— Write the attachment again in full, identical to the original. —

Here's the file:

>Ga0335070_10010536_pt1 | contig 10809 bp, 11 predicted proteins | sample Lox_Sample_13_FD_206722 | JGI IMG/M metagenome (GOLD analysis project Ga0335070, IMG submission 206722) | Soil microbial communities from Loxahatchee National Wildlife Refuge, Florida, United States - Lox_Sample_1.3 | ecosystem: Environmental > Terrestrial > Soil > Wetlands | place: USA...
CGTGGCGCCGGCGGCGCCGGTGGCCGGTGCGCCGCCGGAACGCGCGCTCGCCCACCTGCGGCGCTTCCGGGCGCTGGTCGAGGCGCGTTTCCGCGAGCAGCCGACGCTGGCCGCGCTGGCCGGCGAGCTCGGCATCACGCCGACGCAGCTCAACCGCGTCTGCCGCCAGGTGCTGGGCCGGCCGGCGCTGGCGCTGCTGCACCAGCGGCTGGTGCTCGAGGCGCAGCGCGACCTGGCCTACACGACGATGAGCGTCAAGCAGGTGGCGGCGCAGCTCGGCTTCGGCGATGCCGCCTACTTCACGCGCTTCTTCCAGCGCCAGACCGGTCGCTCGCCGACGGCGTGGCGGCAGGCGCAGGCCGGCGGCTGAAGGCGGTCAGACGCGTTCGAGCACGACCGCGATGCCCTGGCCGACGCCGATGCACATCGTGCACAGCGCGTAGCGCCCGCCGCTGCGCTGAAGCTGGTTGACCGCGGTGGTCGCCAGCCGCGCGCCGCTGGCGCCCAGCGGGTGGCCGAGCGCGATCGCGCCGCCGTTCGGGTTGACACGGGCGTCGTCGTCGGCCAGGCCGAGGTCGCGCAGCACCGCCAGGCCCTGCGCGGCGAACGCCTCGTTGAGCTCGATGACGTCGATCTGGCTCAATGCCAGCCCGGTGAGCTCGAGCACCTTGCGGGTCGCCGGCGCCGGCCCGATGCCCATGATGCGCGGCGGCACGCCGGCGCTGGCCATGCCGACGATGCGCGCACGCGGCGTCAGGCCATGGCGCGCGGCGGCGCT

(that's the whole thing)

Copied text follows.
>Ga0335070_10010536_pt1 | contig 10809 bp, 11 predicted proteins | sample Lox_Sample_13_FD_206722 | JGI IMG/M metagenome (GOLD analysis project Ga0335070, IMG submission 206722) | Soil microbial communities from Loxahatchee National Wildlife Refuge, Florida, United States - Lox_Sample_1.3 | ecosystem: Environmental > Terrestrial > Soil > Wetlands | place: USA...
CGTGGCGCCGGCGGCGCCGGTGGCCGGTGCGCCGCCGGAACGCGCGCTCGCCCACCTGCGGCGCTTCCGGGCGCTGGTCGAGGCGCGTTTCCGCGAGCAGCCGACGCTGGCCGCGCTGGCCGGCGAGCTCGGCATCACGCCGACGCAGCTCAACCGCGTCTGCCGCCAGGTGCTGGGCCGGCCGGCGCTGGCGCTGCTGCACCAGCGGCTGGTGCTCGAGGCGCAGCGCGACCTGGCCTACACGACGATGAGCGTCAAGCAGGTGGCGGCGCAGCTCGGCTTCGGCGATGCCGCCTACTTCACGCGCTTCTTCCAGCGCCAGACCGGTCGCTCGCCGACGGCGTGGCGGCAGGCGCAGGCCGGCGGCTGAAGGCGGTCAGACGCGTTCGAGCACGACCGCGATGCCCTGGCCGACGCCGATGCACATCGTGCACAGCGCGTAGCGCCCGCCGCTGCGCTGAAGCTGGTTGACCGCGGTGGTCGCCAGCCGCGCGCCGCTGGCGCCCAGCGGGTGGCCGAGCGCGATCGCGCCGCCGTTCGGGTTGACACGGGCGTCGTCGTCGGCCAGGCCGAGGTCGCGCAGCACCGCCAGGCCCTGCGCGGCGAACGCCTCGTTGAGCTCGATGACGTCGATCTGGCTCAATGCCAGCCCGGTGAGCTCGAGCACCTTGCGGGTCGCCGGCGCCGGCCCGATGCCCATGATGCGCGGCGGCACGCCGGCGCTGGCCATGCCGACGATGCGCGCACGCGGCGTCAGGCCATGGCGCGCGGCGGCGCT